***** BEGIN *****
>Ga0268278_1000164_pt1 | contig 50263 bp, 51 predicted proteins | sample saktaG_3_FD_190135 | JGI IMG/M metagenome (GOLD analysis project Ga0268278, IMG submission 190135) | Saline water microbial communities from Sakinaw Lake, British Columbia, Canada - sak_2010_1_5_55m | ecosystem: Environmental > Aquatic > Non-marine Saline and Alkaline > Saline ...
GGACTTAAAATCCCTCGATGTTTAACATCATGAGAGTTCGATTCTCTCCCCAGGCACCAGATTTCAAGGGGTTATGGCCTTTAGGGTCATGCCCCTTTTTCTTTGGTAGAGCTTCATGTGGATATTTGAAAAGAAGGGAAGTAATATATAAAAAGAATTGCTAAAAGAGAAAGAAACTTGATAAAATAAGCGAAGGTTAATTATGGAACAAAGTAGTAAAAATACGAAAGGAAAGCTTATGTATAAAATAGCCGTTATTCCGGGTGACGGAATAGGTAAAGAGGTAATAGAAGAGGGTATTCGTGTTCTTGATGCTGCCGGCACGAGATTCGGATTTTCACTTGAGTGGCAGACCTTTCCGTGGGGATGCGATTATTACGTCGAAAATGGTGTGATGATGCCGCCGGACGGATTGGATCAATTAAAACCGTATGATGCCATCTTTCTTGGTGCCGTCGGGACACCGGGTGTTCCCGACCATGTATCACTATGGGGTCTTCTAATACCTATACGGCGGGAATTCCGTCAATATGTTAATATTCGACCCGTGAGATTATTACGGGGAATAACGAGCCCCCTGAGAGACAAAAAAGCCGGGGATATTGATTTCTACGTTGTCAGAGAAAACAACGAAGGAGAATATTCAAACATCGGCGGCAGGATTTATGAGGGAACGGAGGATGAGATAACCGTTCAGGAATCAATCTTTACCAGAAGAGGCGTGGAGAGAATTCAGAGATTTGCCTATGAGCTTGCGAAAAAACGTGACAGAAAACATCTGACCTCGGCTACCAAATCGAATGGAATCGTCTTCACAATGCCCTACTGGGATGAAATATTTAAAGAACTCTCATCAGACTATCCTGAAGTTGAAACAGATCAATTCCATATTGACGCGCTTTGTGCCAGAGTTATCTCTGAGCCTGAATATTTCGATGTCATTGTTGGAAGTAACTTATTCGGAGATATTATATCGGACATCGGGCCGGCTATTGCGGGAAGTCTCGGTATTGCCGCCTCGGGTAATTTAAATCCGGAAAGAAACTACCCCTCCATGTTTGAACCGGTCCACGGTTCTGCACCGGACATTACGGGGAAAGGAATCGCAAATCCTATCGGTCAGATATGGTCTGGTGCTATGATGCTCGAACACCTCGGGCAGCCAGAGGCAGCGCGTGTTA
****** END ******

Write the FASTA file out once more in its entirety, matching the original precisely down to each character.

>Ga0268278_1000164_pt1 | contig 50263 bp, 51 predicted proteins | sample saktaG_3_FD_190135 | JGI IMG/M metagenome (GOLD analysis project Ga0268278, IMG submission 190135) | Saline water microbial communities from Sakinaw Lake, British Columbia, Canada - sak_2010_1_5_55m | ecosystem: Environmental > Aquatic > Non-marine Saline and Alkaline > Saline ...
GGACTTAAAATCCCTCGATGTTTAACATCATGAGAGTTCGATTCTCTCCCCAGGCACCAGATTTCAAGGGGTTATGGCCTTTAGGGTCATGCCCCTTTTTCTTTGGTAGAGCTTCATGTGGATATTTGAAAAGAAGGGAAGTAATATATAAAAAGAATTGCTAAAAGAGAAAGAAACTTGATAAAATAAGCGAAGGTTAATTATGGAACAAAGTAGTAAAAATACGAAAGGAAAGCTTATGTATAAAATAGCCGTTATTCCGGGTGACGGAATAGGTAAAGAGGTAATAGAAGAGGGTATTCGTGTTCTTGATGCTGCCGGCACGAGATTCGGATTTTCACTTGAGTGGCAGACCTTTCCGTGGGGATGCGATTATTACGTCGAAAATGGTGTGATGATGCCGCCGGACGGATTGGATCAATTAAAACCGTATGATGCCATCTTTCTTGGTGCCGTCGGGACACCGGGTGTTCCCGACCATGTATCACTATGGGGTCTTCTAATACCTATACGGCGGGAATTCCGTCAATATGTTAATATTCGACCCGTGAGATTATTACGGGGAATAACGAGCCCCCTGAGAGACAAAAAAGCCGGGGATATTGATTTCTACGTTGTCAGAGAAAACAACGAAGGAGAATATTCAAACATCGGCGGCAGGATTTATGAGGGAACGGAGGATGAGATAACCGTTCAGGAATCAATCTTTACCAGAAGAGGCGTGGAGAGAATTCAGAGATTTGCCTATGAGCTTGCGAAAAAACGTGACAGAAAACATCTGACCTCGGCTACCAAATCGAATGGAATCGTCTTCACAATGCCCTACTGGGATGAAATATTTAAAGAACTCTCATCAGACTATCCTGAAGTTGAAACAGATCAATTCCATATTGACGCGCTTTGTGCCAGAGTTATCTCTGAGCCTGAATATTTCGATGTCATTGTTGGAAGTAACTTATTCGGAGATATTATATCGGACATCGGGCCGGCTATTGCGGGAAGTCTCGGTATTGCCGCCTCGGGTAATTTAAATCCGGAAAGAAACTACCCCTCCATGTTTGAACCGGTCCACGGTTCTGCACCGGACATTACGGGGAAAGGAATCGCAAATCCTATCGGTCAGATATGGTCTGGTGCTATGATGCTCGAACACCTCGGGCAGCCAGAGGCAGCGCGTGTTA